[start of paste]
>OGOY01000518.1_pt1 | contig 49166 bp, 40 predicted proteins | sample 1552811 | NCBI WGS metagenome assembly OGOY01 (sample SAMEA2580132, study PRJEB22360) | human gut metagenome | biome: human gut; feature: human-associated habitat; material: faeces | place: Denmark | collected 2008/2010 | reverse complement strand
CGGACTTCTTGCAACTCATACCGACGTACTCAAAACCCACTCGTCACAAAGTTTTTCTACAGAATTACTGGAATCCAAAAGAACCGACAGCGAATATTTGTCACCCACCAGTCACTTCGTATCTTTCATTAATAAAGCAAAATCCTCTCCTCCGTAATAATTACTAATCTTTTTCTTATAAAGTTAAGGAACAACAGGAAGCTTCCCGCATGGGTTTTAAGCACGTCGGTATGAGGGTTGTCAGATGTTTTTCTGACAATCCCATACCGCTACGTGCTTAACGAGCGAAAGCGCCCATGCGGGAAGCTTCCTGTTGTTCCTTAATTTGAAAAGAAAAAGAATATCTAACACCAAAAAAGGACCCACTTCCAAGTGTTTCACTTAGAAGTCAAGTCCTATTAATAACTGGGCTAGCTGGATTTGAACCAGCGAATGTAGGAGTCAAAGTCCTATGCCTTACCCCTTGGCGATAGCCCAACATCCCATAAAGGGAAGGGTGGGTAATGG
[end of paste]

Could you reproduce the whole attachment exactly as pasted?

>OGOY01000518.1_pt1 | contig 49166 bp, 40 predicted proteins | sample 1552811 | NCBI WGS metagenome assembly OGOY01 (sample SAMEA2580132, study PRJEB22360) | human gut metagenome | biome: human gut; feature: human-associated habitat; material: faeces | place: Denmark | collected 2008/2010 | reverse complement strand
CGGACTTCTTGCAACTCATACCGACGTACTCAAAACCCACTCGTCACAAAGTTTTTCTACAGAATTACTGGAATCCAAAAGAACCGACAGCGAATATTTGTCACCCACCAGTCACTTCGTATCTTTCATTAATAAAGCAAAATCCTCTCCTCCGTAATAATTACTAATCTTTTTCTTATAAAGTTAAGGAACAACAGGAAGCTTCCCGCATGGGTTTTAAGCACGTCGGTATGAGGGTTGTCAGATGTTTTTCTGACAATCCCATACCGCTACGTGCTTAACGAGCGAAAGCGCCCATGCGGGAAGCTTCCTGTTGTTCCTTAATTTGAAAAGAAAAAGAATATCTAACACCAAAAAAGGACCCACTTCCAAGTGTTTCACTTAGAAGTCAAGTCCTATTAATAACTGGGCTAGCTGGATTTGAACCAGCGAATGTAGGAGTCAAAGTCCTATGCCTTACCCCTTGGCGATAGCCCAACATCCCATAAAGGGAAGGGTGGGTAATGG